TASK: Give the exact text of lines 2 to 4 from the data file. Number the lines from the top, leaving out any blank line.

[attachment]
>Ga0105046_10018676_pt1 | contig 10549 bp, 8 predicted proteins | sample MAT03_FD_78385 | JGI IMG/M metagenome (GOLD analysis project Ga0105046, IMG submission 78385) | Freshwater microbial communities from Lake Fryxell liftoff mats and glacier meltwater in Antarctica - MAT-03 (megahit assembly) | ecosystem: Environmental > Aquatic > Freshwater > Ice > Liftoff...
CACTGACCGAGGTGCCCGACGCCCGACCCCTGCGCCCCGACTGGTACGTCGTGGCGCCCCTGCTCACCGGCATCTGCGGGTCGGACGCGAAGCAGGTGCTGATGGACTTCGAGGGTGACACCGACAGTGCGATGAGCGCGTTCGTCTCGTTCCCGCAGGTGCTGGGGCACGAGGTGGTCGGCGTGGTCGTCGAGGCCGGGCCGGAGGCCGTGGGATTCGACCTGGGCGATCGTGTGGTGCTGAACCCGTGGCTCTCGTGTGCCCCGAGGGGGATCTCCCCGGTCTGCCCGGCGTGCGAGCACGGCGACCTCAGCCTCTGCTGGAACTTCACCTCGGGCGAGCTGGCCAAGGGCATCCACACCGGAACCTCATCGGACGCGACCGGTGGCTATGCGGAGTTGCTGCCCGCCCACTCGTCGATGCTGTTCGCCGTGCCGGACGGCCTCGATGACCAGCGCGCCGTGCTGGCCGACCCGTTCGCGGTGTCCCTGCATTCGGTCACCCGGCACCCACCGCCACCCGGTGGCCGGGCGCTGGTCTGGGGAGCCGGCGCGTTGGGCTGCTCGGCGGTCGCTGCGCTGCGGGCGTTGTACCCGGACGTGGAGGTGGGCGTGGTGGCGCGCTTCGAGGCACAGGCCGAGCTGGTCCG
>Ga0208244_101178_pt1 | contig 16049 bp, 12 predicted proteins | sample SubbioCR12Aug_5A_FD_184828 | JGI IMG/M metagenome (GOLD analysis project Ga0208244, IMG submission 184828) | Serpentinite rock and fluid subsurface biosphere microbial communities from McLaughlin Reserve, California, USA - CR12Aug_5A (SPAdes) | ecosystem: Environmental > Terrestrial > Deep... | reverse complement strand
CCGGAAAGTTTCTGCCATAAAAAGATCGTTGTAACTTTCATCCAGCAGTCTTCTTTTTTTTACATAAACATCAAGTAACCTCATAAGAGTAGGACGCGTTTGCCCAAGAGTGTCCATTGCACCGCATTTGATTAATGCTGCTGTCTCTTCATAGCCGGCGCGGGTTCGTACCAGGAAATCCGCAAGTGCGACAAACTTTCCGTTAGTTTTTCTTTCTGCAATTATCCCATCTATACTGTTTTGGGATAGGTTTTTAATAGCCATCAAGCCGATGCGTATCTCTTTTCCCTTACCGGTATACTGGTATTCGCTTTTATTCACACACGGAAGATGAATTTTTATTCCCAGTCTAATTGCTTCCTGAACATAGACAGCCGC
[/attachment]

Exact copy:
CACTGACCGAGGTGCCCGACGCCCGACCCCTGCGCCCCGACTGGTACGTCGTGGCGCCCCTGCTCACCGGCATCTGCGGGTCGGACGCGAAGCAGGTGCTGATGGACTTCGAGGGTGACACCGACAGTGCGATGAGCGCGTTCGTCTCGTTCCCGCAGGTGCTGGGGCACGAGGTGGTCGGCGTGGTCGTCGAGGCCGGGCCGGAGGCCGTGGGATTCGACCTGGGCGATCGTGTGGTGCTGAACCCGTGGCTCTCGTGTGCCCCGAGGGGGATCTCCCCGGTCTGCCCGGCGTGCGAGCACGGCGACCTCAGCCTCTGCTGGAACTTCACCTCGGGCGAGCTGGCCAAGGGCATCCACACCGGAACCTCATCGGACGCGACCGGTGGCTATGCGGAGTTGCTGCCCGCCCACTCGTCGATGCTGTTCGCCGTGCCGGACGGCCTCGATGACCAGCGCGCCGTGCTGGCCGACCCGTTCGCGGTGTCCCTGCATTCGGTCACCCGGCACCCACCGCCACCCGGTGGCCGGGCGCTGGTCTGGGGAGCCGGCGCGTTGGGCTGCTCGGCGGTCGCTGCGCTGCGGGCGTTGTACCCGGACGTGGAGGTGGGCGTGGTGGCGCGCTTCGAGGCACAGGCCGAGCTGGTCCG
>Ga0208244_101178_pt1 | contig 16049 bp, 12 predicted proteins | sample SubbioCR12Aug_5A_FD_184828 | JGI IMG/M metagenome (GOLD analysis project Ga0208244, IMG submission 184828) | Serpentinite rock and fluid subsurface biosphere microbial communities from McLaughlin Reserve, California, USA - CR12Aug_5A (SPAdes) | ecosystem: Environmental > Terrestrial > Deep... | reverse complement strand
CCGGAAAGTTTCTGCCATAAAAAGATCGTTGTAACTTTCATCCAGCAGTCTTCTTTTTTTTACATAAACATCAAGTAACCTCATAAGAGTAGGACGCGTTTGCCCAAGAGTGTCCATTGCACCGCATTTGATTAATGCTGCTGTCTCTTCATAGCCGGCGCGGGTTCGTACCAGGAAATCCGCAAGTGCGACAAACTTTCCGTTAGTTTTTCTTTCTGCAATTATCCCATCTATACTGTTTTGGGATAGGTTTTTAATAGCCATCAAGCCGATGCGTATCTCTTTTCCCTTACCGGTATACTGGTATTCGCTTTTATTCACACACGGAAGATGAATTTTTATTCCCAGTCTAATTGCTTCCTGAACATAGACAGCCGC